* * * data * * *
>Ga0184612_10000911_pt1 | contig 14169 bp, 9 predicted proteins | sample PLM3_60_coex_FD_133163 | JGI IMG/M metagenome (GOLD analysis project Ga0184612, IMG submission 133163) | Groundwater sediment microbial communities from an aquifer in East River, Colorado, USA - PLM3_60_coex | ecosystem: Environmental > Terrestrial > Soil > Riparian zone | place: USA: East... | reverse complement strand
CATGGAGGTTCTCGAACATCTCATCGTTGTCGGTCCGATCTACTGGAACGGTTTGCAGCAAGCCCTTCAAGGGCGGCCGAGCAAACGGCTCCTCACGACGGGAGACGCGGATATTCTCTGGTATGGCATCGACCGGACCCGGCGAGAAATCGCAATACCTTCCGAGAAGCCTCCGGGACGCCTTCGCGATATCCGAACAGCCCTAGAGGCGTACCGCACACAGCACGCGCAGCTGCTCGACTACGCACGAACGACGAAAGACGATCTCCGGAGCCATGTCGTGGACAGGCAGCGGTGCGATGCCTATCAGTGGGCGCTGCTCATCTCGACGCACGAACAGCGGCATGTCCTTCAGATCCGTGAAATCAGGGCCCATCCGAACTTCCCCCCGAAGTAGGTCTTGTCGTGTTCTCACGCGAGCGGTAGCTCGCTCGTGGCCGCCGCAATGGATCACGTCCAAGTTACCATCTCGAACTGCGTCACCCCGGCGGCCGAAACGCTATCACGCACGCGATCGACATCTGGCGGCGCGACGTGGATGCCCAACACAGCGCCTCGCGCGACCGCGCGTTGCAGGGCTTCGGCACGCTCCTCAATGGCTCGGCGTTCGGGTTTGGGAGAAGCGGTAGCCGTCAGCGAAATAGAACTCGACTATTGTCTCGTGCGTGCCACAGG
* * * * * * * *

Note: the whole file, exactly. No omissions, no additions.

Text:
>Ga0184612_10000911_pt1 | contig 14169 bp, 9 predicted proteins | sample PLM3_60_coex_FD_133163 | JGI IMG/M metagenome (GOLD analysis project Ga0184612, IMG submission 133163) | Groundwater sediment microbial communities from an aquifer in East River, Colorado, USA - PLM3_60_coex | ecosystem: Environmental > Terrestrial > Soil > Riparian zone | place: USA: East... | reverse complement strand
CATGGAGGTTCTCGAACATCTCATCGTTGTCGGTCCGATCTACTGGAACGGTTTGCAGCAAGCCCTTCAAGGGCGGCCGAGCAAACGGCTCCTCACGACGGGAGACGCGGATATTCTCTGGTATGGCATCGACCGGACCCGGCGAGAAATCGCAATACCTTCCGAGAAGCCTCCGGGACGCCTTCGCGATATCCGAACAGCCCTAGAGGCGTACCGCACACAGCACGCGCAGCTGCTCGACTACGCACGAACGACGAAAGACGATCTCCGGAGCCATGTCGTGGACAGGCAGCGGTGCGATGCCTATCAGTGGGCGCTGCTCATCTCGACGCACGAACAGCGGCATGTCCTTCAGATCCGTGAAATCAGGGCCCATCCGAACTTCCCCCCGAAGTAGGTCTTGTCGTGTTCTCACGCGAGCGGTAGCTCGCTCGTGGCCGCCGCAATGGATCACGTCCAAGTTACCATCTCGAACTGCGTCACCCCGGCGGCCGAAACGCTATCACGCACGCGATCGACATCTGGCGGCGCGACGTGGATGCCCAACACAGCGCCTCGCGCGACCGCGCGTTGCAGGGCTTCGGCACGCTCCTCAATGGCTCGGCGTTCGGGTTTGGGAGAAGCGGTAGCCGTCAGCGAAATAGAACTCGACTATTGTCTCGTGCGTGCCACAGG